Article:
Moral Crisis

We will examine two of the warnings this week. Then check back next week to read more.


Sin unchecked is like a cancer. It grows and develops, and it can claim a soul.

  • Anger can become bitterness and wrath, hate and a murderous spirit, and such people are not saved (I John 3:11-12; Jude 1:11; Heb. 12:15; Eph. 4:31).
  • Lust can take over a soul until one secretly obsesses and becomes controlled by the lust of the flesh – and in that condition, he has forfeited his salvation (Prov. 11:6; Rom. 1:24-27; 6:12).
  • Division and strife are the marks of the Evil One, and such people are not a part of the Kingdom of God (I Cor. 3:3; Jude 1:19; Gal. 5:20-22).
  • That those who espouse heresy are not in the Kingdom – and should be exposed for pointing people down a path that leads to destruction? (Rom. 16:16-18; I John 1:7).

The Bible says,

As they did not like to retain God in their knowledge, God gave them over to a debased mind, to do those things which are not fitting; being filled with all unrighteousness, sexual immorality, wickedness, covetousness, maliciousness; full of envy, murder, strife, deceit, evil-mindedness; they are whisperers, backbiters, haters of God, violent, proud, boasters, inventors of evil things, disobedient to parents, undiscerning, untrustworthy, unloving, unforgiving, unmerciful; who, knowing the righteous judgment of God, that those who practice such things are deserving of death, not only do the same but also approve of those who practice them (Rom. 1:28-32).

The cowardly, unbelieving, abominable, murderers, sexually immoral, sorcerers, idolaters, and all liars shall have their part in the lake which burns with fire and brimstone, which is the second death (Rev. 21:8).

Such people will not enter into heaven. They will not be found there. Paul warns that “the spirit and the flesh are contrary to one another!” The “works of the flesh” Paul says “are evident” – they can be observed – “adultery, fornication, uncleanness, lewdness, idolatry, sorcery, hatred, contentions, jealousies, outbursts of wrath, selfish ambitions, dissensions, heresies, envy, murders, drunkenness, revelries, and the like.” And Paul notes, “I told you in time past, that those who practice such things will not inherit the kingdom of God.”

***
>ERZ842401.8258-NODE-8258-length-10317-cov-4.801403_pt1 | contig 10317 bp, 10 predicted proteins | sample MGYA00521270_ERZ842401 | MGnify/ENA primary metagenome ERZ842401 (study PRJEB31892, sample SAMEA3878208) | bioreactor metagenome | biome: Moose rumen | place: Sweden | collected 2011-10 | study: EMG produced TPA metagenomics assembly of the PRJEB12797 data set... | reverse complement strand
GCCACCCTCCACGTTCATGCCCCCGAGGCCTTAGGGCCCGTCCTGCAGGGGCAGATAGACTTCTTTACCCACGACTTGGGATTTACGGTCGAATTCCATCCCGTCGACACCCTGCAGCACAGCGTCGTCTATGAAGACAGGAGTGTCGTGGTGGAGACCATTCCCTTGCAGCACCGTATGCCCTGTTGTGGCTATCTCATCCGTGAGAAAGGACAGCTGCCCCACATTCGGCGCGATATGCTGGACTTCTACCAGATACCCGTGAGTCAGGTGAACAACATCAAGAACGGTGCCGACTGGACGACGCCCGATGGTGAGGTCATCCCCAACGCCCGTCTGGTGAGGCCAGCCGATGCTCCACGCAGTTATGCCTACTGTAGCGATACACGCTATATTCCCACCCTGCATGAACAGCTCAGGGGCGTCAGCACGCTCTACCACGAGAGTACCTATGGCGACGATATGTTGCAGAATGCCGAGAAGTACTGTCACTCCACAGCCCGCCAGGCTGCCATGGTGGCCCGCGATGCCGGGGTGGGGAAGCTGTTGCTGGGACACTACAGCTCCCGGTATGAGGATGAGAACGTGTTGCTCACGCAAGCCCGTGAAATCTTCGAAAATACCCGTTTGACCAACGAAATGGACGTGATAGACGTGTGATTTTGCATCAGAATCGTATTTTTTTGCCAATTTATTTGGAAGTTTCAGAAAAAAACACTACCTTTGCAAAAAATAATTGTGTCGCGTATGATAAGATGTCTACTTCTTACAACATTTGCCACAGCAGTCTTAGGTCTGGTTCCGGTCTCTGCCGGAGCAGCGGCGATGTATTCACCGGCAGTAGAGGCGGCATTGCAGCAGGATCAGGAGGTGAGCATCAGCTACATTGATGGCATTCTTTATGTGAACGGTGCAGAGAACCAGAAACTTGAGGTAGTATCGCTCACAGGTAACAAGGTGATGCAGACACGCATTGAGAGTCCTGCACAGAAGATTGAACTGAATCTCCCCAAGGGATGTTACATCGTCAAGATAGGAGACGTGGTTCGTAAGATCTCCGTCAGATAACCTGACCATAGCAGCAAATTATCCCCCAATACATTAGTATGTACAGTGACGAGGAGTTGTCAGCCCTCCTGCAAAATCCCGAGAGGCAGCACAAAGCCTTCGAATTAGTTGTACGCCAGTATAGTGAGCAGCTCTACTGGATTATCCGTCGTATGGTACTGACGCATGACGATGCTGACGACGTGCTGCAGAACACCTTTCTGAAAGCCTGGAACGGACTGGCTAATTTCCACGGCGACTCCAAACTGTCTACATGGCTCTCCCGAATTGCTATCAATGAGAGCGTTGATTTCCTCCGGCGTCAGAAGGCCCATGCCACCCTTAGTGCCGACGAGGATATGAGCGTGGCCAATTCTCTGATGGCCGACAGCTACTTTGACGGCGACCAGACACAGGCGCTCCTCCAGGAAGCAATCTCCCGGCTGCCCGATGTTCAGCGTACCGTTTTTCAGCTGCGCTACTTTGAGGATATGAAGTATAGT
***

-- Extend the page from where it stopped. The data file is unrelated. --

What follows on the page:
How can it be any plainer? “The unrighteous will not inherit the kingdom of God? Do not be deceived!” (I Cor. 6:9) You must “Flee sexual immorality” (I Cor. 6:18). Some sins you run from. You “flee from idolatry” (I Cor. 10:14). Paul urges the same of Timothy. If you want to be a “man of God” you must “flee these things and pursue righteousness, godliness, faith, patience, gentleness” and the like (I Tim. 6:11).


The idea of ‘positional righteousness’ looms so large in the current thinking of the American church that we no longer feel any need to actually, with effort, and energy, ‘pursue practical righteousness.” We are passive. Christ has done it all on the cross. Nothing is demanded of us. On the contrary, some things must be soundly displaced, a distance established, a detachment achieved, if other things are to be effectively embraced and incarnated. Timothy, and any others who want to follow the precepts and practices of Paul, as he follows Christ, must “flee also youthful lusts; but pursue righteousness, faith, love, peace with those who call on the Lord out of a pure heart” (2 Tim. 2:22). Love should compel us, not law. And yet, the New Testament is not without law – something we rarely note or hear emphasized. Moses gave Ten Commandments. How many did Jesus give? He gave some 49 commands! He did not come to destroy the law, but to fulfill it. Not to impose it on us, over us, but to inject it in us by regeneration. Our gratitude for the cross should cause us to put away the sins that were laid on him at Calvary. We must, as the brother of Jesus urges, “submit to God,” which demands a simultaneous act of “resisting the devil!” Only then will Satan flee from us (James 4:7).

Such discussions, such teaching and preaching, is barely allowed in the American church today. At the mention of sin and worldliness, of a holy God that judges, of moral order in the church and the need for discipline, we are pummeled with a rebuke that demands that we not judge – but have we not missed the meaning of the passage? The passage, from the lips of Jesus that is most often quoted – “Judge not, that you be not judged” (Mt. 7:1) is in context a warning, not about judging, or church discipline, or discerning, but about being ‘judgmental,” about a haughty, arrogant, rush to condemn others while ignoring one’s self.

Check back next week to read more.

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